Brazilian households start to save.

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The expansion of Brazil’s economy in the last decade was mostly home-grown based on increased household spending of the emerging middle class. This trend may come to an end as Brad Haynes and Vivian Pereira from “Reuters” analyze recent indicators.
Consumer confidence, in the last two years fueled by a credit boom, tax breaks, and wage hikes, helped Brazilian retail to grow steadily with yearly increases in sales of close to 10 percent. This trend broke in 2012, in which household consumption most likely grew less than 3 percent and consumer defaults on credits rose 15 percent. Brazilian household debt doubled since 2005. Despite this cooling and correspondingly modest holiday sales, companies remain upbeat and will expand or open new locations. Some durable goods and clothing retailers plan to open more than one new store every week in 2013. This planned expansion seems overly optimistic looking back at only slow growth for existing stores. In addition, unemployment is currently at an all-time low which drives up costs.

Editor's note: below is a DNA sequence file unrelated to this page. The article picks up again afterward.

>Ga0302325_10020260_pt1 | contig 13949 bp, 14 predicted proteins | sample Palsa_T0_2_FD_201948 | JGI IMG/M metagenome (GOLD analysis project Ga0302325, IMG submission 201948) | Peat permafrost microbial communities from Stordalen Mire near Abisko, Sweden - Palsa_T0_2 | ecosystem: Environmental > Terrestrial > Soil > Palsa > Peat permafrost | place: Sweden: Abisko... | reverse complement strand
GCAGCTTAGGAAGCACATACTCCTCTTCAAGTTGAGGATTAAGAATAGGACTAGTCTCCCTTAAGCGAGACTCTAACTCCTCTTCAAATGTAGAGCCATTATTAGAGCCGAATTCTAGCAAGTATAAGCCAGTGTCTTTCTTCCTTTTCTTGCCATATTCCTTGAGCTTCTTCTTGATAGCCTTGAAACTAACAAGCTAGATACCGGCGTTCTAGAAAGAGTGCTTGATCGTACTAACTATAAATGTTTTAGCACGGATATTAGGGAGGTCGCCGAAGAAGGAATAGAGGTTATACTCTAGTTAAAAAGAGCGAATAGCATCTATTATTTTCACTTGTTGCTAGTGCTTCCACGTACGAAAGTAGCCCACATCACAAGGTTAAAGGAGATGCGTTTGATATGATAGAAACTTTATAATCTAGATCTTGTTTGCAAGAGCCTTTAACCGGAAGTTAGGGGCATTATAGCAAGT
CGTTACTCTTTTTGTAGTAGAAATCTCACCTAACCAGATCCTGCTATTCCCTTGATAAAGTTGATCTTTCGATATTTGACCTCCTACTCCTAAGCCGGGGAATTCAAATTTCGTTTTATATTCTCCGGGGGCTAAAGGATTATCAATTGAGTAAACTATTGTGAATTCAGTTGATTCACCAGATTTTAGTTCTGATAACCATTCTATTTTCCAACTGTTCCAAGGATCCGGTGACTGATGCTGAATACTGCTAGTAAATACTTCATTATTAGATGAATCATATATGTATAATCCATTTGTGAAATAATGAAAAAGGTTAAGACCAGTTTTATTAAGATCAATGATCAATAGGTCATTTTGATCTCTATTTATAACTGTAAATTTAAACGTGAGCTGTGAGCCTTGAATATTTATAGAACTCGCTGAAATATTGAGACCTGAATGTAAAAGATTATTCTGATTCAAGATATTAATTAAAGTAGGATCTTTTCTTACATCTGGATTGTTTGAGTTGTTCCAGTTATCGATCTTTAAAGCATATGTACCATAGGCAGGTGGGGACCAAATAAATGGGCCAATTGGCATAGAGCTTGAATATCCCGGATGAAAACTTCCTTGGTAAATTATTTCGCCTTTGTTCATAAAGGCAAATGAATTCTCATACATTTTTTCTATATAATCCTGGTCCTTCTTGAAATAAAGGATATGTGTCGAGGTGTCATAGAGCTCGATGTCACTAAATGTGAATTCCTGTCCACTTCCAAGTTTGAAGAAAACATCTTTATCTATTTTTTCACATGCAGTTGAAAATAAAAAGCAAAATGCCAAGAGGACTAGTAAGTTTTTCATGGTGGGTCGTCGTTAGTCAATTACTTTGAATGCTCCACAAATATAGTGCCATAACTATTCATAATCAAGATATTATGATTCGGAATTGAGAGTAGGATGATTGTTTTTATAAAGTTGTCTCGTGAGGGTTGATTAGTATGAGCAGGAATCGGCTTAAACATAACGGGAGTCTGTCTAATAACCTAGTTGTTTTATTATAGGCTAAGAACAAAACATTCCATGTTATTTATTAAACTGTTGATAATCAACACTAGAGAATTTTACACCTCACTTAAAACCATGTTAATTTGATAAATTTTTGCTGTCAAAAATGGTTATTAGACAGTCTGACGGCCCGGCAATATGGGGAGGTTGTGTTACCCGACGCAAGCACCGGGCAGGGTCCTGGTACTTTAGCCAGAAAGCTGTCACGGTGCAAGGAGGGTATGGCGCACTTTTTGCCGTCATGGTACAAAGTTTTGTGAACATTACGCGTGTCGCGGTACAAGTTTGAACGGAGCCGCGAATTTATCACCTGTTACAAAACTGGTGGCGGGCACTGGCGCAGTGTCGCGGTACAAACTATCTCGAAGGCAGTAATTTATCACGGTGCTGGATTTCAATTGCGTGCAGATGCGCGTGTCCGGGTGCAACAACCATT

Brazilian retailers expand significantly in a cooling economy. This is contrary to conventional wisdom. However, Brazilian retail still lacks the homogeneity found in other countries in which very few companies dominate the markets. In Brazil regional players still play an important role. Therefore, the major players can hardly wait for better times to extend their reach and gain the benefits of an economy of truly national size. However, with certainty the dream of national market leadership for some will face the harsh reality of aggressive competitors and shrinking margins due to intense competition.